• $\begingroup$ and I believe there has been some work on determining whether a person has schizophrenia (a fuzzy notion, as described in your answer) by eye movement (something fairly objective). So while your general point is reasonable, there are apparently some ways to extract something concrete out this fuzzy notion. nhs.uk/news/mental-health/… $\endgroup$ – mrd May 16 at 14:26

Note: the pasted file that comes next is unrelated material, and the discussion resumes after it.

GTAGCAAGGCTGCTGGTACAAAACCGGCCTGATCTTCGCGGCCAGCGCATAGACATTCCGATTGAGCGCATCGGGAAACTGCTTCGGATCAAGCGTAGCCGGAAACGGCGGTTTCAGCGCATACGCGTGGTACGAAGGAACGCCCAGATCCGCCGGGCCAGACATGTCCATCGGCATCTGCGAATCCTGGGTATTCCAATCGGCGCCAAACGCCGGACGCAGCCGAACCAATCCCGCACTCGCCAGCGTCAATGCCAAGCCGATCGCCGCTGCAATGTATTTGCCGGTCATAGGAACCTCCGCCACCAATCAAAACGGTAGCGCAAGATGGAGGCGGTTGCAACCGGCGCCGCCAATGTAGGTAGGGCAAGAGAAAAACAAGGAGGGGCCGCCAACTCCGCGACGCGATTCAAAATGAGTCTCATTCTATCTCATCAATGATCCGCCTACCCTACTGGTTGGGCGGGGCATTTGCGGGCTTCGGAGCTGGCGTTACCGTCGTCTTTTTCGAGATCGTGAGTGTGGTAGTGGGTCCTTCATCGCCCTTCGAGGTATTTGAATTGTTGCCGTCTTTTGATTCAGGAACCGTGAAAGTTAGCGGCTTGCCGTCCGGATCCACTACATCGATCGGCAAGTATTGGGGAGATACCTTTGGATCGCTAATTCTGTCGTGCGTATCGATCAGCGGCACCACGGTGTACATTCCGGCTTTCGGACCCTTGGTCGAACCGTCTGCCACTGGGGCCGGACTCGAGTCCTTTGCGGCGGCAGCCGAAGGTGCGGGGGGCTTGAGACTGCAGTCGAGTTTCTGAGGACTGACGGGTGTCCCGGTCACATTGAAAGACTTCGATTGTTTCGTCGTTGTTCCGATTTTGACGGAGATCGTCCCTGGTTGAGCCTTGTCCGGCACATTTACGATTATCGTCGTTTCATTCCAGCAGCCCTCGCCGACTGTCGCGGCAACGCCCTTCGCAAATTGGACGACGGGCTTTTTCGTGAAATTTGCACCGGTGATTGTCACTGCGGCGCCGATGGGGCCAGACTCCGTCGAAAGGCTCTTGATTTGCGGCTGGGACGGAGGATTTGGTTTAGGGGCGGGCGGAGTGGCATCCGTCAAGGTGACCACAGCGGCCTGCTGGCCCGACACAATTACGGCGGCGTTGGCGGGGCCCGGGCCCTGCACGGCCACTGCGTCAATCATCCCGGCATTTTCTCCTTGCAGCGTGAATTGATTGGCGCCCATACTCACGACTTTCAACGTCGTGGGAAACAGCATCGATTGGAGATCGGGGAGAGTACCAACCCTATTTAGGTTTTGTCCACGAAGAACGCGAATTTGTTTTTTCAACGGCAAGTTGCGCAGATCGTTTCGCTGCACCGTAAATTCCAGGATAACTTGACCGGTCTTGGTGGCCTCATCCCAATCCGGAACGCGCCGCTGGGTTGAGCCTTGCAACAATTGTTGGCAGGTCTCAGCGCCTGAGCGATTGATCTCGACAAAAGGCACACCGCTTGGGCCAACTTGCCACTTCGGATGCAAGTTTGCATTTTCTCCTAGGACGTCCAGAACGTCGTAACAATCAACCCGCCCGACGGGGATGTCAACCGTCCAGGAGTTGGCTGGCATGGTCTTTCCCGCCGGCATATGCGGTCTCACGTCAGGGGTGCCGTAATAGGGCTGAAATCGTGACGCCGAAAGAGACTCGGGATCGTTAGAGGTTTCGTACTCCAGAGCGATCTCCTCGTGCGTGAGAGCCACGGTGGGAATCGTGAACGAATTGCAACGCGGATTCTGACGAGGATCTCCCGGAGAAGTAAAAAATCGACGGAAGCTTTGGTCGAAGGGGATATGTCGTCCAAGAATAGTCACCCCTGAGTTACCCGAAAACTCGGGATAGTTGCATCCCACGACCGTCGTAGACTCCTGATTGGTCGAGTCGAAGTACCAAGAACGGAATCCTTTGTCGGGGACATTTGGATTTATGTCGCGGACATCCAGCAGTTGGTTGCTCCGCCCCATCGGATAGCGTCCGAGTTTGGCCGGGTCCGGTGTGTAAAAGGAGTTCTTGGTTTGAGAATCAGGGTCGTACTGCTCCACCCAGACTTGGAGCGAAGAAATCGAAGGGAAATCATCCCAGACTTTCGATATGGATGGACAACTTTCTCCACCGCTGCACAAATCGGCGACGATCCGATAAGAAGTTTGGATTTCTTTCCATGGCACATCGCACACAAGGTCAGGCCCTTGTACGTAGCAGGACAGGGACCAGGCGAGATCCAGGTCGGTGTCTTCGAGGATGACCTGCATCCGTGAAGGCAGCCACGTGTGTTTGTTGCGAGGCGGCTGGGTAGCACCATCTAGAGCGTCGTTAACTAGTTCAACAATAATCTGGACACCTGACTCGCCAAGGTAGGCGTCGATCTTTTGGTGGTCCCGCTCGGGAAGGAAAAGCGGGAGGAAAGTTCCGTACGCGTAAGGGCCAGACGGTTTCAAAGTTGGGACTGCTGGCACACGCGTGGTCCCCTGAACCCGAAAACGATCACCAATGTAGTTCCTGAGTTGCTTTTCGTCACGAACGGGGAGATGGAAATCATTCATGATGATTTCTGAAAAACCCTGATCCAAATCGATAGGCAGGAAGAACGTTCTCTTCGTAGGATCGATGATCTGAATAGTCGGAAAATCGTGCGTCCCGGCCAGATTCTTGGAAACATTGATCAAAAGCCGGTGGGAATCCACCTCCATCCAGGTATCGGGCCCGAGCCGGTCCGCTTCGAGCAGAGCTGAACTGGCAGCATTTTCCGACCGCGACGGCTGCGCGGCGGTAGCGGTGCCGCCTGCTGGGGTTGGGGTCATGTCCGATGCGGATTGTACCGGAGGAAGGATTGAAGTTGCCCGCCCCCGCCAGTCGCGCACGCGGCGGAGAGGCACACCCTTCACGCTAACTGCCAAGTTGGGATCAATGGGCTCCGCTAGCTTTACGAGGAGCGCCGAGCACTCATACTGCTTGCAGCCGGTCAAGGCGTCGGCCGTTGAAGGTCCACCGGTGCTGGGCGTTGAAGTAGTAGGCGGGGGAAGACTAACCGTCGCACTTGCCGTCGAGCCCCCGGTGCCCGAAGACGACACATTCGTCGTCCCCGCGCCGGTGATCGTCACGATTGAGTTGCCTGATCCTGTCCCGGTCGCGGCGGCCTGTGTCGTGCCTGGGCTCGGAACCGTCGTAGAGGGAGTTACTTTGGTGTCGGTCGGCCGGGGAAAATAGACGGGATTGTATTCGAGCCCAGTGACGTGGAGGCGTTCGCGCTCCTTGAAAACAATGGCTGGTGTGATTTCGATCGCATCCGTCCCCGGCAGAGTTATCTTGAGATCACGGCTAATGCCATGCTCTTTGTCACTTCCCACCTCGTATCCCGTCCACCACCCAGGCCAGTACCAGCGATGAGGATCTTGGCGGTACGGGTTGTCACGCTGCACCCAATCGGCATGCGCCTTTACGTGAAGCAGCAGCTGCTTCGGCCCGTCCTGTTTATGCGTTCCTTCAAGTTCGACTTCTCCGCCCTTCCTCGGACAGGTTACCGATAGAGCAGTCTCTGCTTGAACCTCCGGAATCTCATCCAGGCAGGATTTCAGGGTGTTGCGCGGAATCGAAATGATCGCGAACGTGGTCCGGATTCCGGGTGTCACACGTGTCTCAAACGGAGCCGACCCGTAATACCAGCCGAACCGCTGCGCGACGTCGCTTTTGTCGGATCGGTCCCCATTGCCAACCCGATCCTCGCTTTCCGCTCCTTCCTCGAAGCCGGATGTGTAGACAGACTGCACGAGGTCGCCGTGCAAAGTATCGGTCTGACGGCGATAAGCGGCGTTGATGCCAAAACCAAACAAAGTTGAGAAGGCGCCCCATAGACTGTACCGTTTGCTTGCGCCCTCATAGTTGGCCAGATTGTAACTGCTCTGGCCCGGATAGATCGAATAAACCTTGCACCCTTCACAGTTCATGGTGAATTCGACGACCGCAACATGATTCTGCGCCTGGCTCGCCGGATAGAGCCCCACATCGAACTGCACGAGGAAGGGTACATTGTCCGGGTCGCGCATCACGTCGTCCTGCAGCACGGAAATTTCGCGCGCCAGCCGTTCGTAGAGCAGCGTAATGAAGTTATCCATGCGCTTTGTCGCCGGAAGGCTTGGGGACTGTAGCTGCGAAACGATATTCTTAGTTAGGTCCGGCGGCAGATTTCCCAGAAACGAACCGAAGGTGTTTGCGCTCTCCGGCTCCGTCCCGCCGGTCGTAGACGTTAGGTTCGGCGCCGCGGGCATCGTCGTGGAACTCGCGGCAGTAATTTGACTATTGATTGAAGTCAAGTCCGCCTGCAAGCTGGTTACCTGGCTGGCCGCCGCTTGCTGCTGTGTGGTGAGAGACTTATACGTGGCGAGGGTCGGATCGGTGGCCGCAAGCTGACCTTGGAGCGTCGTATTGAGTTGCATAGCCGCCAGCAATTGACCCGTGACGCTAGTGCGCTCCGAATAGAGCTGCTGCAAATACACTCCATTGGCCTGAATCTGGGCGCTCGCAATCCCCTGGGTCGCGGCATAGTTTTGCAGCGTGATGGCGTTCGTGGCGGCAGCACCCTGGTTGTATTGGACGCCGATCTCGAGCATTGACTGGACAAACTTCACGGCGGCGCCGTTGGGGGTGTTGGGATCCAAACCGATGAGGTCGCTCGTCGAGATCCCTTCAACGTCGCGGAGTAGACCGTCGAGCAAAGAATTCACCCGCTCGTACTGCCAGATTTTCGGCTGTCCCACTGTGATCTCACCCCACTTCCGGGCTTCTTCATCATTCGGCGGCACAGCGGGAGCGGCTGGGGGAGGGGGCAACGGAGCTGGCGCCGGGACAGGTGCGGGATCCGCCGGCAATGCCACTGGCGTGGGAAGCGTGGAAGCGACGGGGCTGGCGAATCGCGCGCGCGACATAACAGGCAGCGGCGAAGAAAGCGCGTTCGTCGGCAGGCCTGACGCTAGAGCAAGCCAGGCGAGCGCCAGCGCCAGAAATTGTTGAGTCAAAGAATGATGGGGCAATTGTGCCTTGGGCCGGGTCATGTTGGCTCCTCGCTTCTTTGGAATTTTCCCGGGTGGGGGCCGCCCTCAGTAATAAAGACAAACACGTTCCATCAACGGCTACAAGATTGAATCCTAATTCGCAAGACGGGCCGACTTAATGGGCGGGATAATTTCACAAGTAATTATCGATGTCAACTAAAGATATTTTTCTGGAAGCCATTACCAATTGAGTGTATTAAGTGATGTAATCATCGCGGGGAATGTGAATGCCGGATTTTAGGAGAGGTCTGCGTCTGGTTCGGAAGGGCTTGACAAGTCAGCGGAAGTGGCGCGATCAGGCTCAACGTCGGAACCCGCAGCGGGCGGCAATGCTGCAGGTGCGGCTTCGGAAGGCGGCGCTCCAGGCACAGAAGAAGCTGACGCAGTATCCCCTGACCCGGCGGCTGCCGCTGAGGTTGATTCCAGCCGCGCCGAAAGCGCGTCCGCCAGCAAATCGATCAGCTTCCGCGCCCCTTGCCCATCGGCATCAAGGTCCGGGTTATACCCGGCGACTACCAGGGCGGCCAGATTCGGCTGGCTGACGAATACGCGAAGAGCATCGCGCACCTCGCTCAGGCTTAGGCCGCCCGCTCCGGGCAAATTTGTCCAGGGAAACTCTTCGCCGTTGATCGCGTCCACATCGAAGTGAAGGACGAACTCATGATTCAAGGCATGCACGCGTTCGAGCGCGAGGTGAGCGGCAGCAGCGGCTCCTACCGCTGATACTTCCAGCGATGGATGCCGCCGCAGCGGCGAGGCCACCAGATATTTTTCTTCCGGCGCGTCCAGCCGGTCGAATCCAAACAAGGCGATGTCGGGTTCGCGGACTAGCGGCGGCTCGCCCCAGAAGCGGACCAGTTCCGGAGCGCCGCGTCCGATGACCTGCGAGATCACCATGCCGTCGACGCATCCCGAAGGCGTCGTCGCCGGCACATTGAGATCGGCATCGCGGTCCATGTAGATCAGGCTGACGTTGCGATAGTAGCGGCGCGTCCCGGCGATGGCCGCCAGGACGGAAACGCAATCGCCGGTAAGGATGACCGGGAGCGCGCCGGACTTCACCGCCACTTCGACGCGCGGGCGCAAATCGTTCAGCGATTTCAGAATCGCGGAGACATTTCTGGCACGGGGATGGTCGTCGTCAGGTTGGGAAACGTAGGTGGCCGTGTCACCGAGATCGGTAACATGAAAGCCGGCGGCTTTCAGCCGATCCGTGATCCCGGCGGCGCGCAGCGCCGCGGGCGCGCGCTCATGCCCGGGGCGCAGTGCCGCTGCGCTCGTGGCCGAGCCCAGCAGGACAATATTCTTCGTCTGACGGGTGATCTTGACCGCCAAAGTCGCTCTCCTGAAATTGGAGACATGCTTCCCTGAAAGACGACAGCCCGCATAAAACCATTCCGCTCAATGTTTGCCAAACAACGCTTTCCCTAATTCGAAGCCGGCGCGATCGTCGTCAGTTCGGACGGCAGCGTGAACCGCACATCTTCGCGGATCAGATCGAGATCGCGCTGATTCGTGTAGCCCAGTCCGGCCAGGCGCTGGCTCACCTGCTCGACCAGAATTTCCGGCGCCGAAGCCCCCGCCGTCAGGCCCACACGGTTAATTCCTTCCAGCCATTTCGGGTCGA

• $\begingroup$ It is the job of scientists to extract information out of a fuzzy world. Didn't say otherwise. And because everything is interconnected, you cannot ultimately explain the brain by either a large scale communcation model (connectome as 'one' out of many models for large-scale dynamics), or a synapse level or a chemical level, and so on, all alone. The Connectome just focusses on the larger scale communication. $\endgroup$ – bambamfox May 16 at 14:29